‘And just like that …’ is Fab

‘And just like that …’ is Fab

Warning: Spoilers ahead.

And just like that Carrie Preston neĆ© Bradshaw is back. In it Sex and the City retaliation And just like that … we have had a Peloton death scene; we have had a return to the great diaphragm retrieval; we’ve had oxy jokes; we even had a diet peach Snapple bottle clumsy filled with urine. There’s no doubt that episode 1 went hard and I was really excited to catch up with old friends. Carrie – whose wardrobe has always been questionable – gave us ensembles that were deliciously crazy, just the right amount of bananas, all the boleroes and flower brooches and wedding shoes. Miranda refused to listen to podcasts and drank on a school morning. Charlotte, a woman who was once crippled by her own politeness for self-excerpt, invited Stanford over for lunch. Stanford, god bless him, gave us huge, cuddly, gay flowers. Anthony gave us weapon quality. Things bubbled up quite nicely, but just like that … Big died. A ballad from the authors who immediately contextualized the repetition: Carrie is single again, why else should we all be here?

So far into the season, we double the continued outcome of Big’s death, Charlotte’s gender dysphoric child, and Miranda’s deep unhappiness. Let’s talk about sex first, because it’s taken five weeks for any of the characters to get laid. (Maybe that’s the brutal reality of being in the mid – 50s?) I’m glad HBO leaned into the queer sex, that Miranda got hard on Che, and the camera did not politely panic away. I personally found the fingering scene and Miranda’s original bark gasm a bit awkward. (If I had to wake up in my apartment to my boss and my best friend wet bumping, I would simply cough loudest.) But the immediate aftermath that Carrie and Miranda emotionally dealt with was frankly devastating – Cynthia Nixon at her very best. . It was a contrast reminiscent of the brilliance of the original series: sexy an exuberant interlude followed by a sharp emotional shift that I could feel right behind my eyes and in my stomach.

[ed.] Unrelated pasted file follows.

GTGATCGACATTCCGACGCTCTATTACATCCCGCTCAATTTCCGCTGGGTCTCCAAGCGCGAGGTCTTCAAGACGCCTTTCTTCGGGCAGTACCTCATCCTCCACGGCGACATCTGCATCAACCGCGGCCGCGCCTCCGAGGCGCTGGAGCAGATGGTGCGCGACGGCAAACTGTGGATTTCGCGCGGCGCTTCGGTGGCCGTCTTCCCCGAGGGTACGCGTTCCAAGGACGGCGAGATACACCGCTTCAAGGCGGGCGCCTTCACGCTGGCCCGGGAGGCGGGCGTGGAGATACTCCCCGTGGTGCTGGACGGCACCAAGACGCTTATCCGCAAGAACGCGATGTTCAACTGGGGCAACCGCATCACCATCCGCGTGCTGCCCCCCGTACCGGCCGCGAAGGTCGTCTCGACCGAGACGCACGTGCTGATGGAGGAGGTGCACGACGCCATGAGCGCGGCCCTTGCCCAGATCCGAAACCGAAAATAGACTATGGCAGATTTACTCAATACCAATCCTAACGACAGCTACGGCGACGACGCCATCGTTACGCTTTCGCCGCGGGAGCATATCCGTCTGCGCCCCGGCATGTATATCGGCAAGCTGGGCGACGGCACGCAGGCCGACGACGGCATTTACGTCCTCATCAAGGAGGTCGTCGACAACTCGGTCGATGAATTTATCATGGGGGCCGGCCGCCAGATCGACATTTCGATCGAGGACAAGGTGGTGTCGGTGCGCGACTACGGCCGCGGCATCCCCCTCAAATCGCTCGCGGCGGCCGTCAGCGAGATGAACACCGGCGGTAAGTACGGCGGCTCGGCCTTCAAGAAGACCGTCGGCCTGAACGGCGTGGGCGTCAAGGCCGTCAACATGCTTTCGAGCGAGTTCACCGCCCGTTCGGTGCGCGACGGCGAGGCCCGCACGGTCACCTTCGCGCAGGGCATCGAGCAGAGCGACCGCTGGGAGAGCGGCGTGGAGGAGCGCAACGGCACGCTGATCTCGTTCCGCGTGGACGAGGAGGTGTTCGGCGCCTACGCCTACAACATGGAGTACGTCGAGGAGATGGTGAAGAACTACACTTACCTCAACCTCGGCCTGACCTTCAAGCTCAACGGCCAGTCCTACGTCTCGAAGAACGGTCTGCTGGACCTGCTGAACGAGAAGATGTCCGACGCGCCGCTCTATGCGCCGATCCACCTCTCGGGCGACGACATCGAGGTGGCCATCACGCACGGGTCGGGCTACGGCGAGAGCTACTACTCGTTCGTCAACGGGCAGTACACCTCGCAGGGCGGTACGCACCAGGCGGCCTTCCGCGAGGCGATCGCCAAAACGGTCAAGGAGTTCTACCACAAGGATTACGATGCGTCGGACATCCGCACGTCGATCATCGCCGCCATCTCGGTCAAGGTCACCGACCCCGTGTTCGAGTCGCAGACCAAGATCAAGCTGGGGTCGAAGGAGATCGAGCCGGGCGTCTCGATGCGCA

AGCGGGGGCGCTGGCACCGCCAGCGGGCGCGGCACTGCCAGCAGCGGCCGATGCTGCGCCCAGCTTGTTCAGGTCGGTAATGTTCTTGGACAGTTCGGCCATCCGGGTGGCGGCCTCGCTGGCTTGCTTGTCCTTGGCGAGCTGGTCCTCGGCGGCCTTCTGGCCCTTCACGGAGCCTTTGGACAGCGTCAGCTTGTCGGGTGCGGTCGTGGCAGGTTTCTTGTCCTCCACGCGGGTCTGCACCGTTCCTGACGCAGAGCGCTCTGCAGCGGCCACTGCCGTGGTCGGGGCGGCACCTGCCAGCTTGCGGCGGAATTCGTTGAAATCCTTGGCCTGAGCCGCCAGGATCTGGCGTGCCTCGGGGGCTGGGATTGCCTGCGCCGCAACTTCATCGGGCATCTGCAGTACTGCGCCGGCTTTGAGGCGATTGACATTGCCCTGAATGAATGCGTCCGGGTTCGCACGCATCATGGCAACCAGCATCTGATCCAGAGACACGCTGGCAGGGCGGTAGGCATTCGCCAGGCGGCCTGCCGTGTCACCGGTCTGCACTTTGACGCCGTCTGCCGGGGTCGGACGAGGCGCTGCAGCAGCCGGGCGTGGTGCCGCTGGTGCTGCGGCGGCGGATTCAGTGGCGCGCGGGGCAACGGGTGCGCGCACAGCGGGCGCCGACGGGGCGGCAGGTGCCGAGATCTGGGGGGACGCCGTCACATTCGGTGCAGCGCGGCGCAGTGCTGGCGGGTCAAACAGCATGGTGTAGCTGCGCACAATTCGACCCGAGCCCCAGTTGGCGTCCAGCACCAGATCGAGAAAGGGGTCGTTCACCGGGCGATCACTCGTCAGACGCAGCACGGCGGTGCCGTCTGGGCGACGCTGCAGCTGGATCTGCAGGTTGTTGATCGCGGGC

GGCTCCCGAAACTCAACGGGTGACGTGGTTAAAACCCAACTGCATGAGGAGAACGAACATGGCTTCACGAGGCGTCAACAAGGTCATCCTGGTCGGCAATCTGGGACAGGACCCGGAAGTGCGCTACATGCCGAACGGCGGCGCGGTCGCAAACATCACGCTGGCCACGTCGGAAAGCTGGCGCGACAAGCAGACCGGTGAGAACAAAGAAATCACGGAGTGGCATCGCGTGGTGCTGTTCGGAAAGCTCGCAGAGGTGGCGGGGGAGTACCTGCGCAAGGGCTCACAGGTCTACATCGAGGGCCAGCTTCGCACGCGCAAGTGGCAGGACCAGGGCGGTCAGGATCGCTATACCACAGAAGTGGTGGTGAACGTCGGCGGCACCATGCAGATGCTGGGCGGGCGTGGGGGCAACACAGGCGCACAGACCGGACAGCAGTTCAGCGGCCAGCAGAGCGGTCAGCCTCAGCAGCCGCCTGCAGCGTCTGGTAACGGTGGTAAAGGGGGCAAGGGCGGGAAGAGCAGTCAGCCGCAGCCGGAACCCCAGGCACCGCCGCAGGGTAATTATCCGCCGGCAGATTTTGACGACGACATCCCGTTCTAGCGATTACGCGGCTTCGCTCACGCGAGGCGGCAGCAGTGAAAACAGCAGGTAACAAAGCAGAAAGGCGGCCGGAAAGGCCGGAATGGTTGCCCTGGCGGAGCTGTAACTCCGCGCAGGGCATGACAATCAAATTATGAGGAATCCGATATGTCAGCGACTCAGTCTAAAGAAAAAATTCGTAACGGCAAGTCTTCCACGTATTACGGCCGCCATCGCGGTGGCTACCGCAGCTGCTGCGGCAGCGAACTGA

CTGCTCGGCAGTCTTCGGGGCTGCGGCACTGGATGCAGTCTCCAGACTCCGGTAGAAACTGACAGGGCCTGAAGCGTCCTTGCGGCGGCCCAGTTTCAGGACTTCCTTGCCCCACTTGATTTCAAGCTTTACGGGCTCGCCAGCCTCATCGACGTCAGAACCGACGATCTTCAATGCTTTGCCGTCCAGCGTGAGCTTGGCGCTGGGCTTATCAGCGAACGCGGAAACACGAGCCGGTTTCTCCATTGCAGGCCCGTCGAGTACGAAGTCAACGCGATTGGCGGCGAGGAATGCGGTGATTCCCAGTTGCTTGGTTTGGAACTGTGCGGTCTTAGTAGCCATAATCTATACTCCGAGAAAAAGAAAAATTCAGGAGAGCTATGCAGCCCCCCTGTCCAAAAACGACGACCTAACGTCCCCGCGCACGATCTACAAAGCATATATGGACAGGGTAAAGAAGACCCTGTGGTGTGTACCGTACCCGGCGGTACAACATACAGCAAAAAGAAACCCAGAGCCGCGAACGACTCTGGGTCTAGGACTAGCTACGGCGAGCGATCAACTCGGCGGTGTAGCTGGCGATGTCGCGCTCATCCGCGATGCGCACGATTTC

The aging thing plays out strangely. It is as if the casting has one foot in the grave and the other foot in an urn. Does Carrie need a new hip? Steve is deaf as a post? Big’s heart literally gave up? I know the opulence of the second film was beyond grotesque, but in the intervening years we have lost almost all the escapist frivolity, the recreational buoyancy of being a little older and dirty rich. We saw these people live it up because they could actually afford a certain vitality. Looking at the series now, you would be forgiven if you came to think: No one is funny anymore, what happened to fun? There are plenty of problems and a little dance. It’s selfish, but I want Carrie to be 55 and fabulous. Exclamation mark.

Which brings us to Big’s death, a story so great that it may have always felt underplayed. When I think about it, I can feel the objective grief over this loss, over a woman who loses the man she has (and we have) been obsessed with since 1998. The problem is that the feeling of raw, undiluted, insane injustice has not quite hit a scene. (Carrie seemed sadder when she was shaken at the library, TBH.) At lunch, Carrie talked about her melancholy, but without experiencing it on screen, we see Carrie rebuild without ever believing she’s broken. There have been penetratingly sad moments – finding Bigs records, smelling his suit – but the overall tone is post-mourning rather than active mourning. The show I love is still lacking in emotional beats, but I’m still listening to the tune.

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